In the middle of October, we invited educators to tell us about the "apps, games, and websites that are helping to tranform their classrooms this year." We asked that you submit your responses in the form of Field Notes and we received more than...
For educators looking to integrate iPads, iPods and other mobile devices, here are eight must-have apps that will make life easier to do things like move files, capture lectures, read PDFs, and much more.
Subtext is a free iPad app that allows classroom groups to exchange ideas in the pages of digital texts. You can also layer in enrichment materials, assignments and quizzes—opening up almost limitless opportunities to engage students and foster analysis and writing skills.
And now we have the tablet. The iPad has begun a new “education revolution” and now the obligatory opposition tech companies have joined the battle. The question has to be asked – are we again starting from the wrong end of the battle lines? Is the iPad (inserted alternative tablet if so desired) the real catalyst or is there so much more to this than money spending school systems can see beyond the new and shiny?
It’s why I ask the question: Is it the iPad, the App or the User?
Cube Creator is an exciting way to quickly get students to put together elements of a biography, a mystery, a story, or you can choose your own cube. Once students fill out the question forms, they can print out their cube, put it together, decorate, and set it next to their workspace as a reminder of the basic elements of their story. Beneath the creator start button are many lessons of how the cube can be used for grades 3-12.
"This week I got the itch to go beyond anecdotal stories about iPads in the classroom and look for some more substantial research and writing on the topic. Below are some of the reports that I’ve been reading through this week."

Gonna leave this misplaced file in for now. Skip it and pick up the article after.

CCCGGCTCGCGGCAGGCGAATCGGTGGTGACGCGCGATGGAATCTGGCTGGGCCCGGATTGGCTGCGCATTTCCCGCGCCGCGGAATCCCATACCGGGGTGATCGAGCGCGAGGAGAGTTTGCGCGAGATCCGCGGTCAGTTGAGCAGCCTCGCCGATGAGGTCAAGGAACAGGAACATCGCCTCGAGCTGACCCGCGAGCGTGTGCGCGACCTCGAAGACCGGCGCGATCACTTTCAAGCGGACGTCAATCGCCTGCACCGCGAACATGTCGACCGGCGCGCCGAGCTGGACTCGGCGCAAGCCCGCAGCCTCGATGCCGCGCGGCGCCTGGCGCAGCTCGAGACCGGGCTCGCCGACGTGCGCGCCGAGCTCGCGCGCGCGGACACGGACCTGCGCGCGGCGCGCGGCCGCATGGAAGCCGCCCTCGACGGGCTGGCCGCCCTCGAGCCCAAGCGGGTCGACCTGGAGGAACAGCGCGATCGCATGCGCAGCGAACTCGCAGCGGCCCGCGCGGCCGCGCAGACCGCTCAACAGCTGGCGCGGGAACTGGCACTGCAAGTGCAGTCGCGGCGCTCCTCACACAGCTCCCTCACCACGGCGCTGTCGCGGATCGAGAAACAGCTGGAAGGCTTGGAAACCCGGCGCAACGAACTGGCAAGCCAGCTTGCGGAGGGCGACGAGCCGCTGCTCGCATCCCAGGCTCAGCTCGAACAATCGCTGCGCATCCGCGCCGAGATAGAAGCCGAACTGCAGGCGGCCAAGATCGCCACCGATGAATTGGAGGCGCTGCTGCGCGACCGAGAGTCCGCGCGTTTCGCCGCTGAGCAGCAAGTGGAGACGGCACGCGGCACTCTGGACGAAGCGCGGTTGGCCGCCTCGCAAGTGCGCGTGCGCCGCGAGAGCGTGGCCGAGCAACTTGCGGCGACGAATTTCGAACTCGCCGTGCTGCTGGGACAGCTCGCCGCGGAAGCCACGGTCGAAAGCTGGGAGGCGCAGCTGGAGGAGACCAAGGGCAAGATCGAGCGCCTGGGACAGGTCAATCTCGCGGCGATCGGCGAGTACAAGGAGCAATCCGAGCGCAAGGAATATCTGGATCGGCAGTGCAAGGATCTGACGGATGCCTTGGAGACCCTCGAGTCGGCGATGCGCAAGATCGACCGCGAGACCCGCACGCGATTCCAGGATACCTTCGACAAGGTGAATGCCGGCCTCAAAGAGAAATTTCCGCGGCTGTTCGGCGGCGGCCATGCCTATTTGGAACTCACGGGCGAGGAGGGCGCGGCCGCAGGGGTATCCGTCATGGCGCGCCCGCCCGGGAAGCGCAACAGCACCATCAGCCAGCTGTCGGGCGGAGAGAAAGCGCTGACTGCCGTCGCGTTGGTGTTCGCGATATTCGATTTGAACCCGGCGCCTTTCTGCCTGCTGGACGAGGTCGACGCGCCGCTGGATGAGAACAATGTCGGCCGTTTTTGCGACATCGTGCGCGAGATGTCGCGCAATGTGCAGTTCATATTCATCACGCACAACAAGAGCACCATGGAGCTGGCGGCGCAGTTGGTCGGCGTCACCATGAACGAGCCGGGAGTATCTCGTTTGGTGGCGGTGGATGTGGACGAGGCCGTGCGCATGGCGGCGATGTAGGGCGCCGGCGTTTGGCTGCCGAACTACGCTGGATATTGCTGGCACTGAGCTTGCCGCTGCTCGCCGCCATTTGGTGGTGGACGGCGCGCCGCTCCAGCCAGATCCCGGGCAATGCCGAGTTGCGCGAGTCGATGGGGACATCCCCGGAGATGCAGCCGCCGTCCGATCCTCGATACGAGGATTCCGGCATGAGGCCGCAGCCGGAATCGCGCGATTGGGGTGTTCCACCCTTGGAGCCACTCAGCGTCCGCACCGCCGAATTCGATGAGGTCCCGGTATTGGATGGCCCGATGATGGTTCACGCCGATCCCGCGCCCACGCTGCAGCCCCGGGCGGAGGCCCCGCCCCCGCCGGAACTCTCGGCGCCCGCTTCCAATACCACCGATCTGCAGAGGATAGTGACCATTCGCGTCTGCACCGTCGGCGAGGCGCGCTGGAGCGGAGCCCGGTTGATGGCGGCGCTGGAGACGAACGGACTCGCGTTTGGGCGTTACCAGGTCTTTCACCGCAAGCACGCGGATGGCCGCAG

There are a number of apps that are being released that give us direct and instant access to real time data to events and happenings around the world. These apps allow the students in the classroom to have the same data and information that authorities, scientists and researcher have. This is important form the students point of view as it makes the learning more real.
The recently announced iPad mini, along with similar digital tablets like the Kindle Fire and Nexus 7 make for nearly perfect e-reading devices.
Building an e-library is ten times easier than building and maintaining a paper book library.
So after you’ve purchased your iPad, you will want to install at least two e-book reading apps on your device: the iBooks Reader and the Kindle for the iPad. Both are free downloads.
This beginner’s guide recommends apps and features to get you started in building your library. Though the focus on is on the iPad, because it’s the device used for the last two years to build an e-library, the recommendations apply to other devices, including the Amazon Kindle and the Barnes and Nobel Nook. But the iPad offers some extra features that you will eventually find useful over other devices.
While the iOS devices (iPhone, iPod Touch and iPad) excel at ease of use, the maximum protection you’re offered is a passcode lock with an option to erase all personal data upon 10 incorrect attempts. While it may serve enough for lost/stolen cases, what if you want to temporarily hand over your device to someone for use and don’t want prying eyes peering through your personal emails, messages, photos, or launching applications that you want to keep private? For all this, and much more, jailbreakers are in for a treat again. Cydia offers quite a few capable solutions, each with their own distinctive features that can offer much better privacy protection than the native iOS.
In this article, we’ll provide a quick rundown of the three most promising solutions for password protecting your apps: Lockdown Pro, FolderLock andLocktopus.
Over the past few months, iPads have exploded throughout schools and classrooms. Their flexibility, versatility, and mobility make them a phenomenal learning tool. In webinars and blog posts, we have talked about the iPad as....
Reader Creator Student Response System Classroom Manager Study Tool Organizer Differentiator In this section, we take a similar approach as with our Great Tech Tools. In order to help educators integrate iPads effectively, we have compiled a list of apps focused on learning goals consistent with the CRCD framework. While many of these apps have also appeared in our iPads in the Classroom section, this list is driven by specific learning goals that promote critical-thinking, creativity, collaboration, and the creation of student-centric learning environments.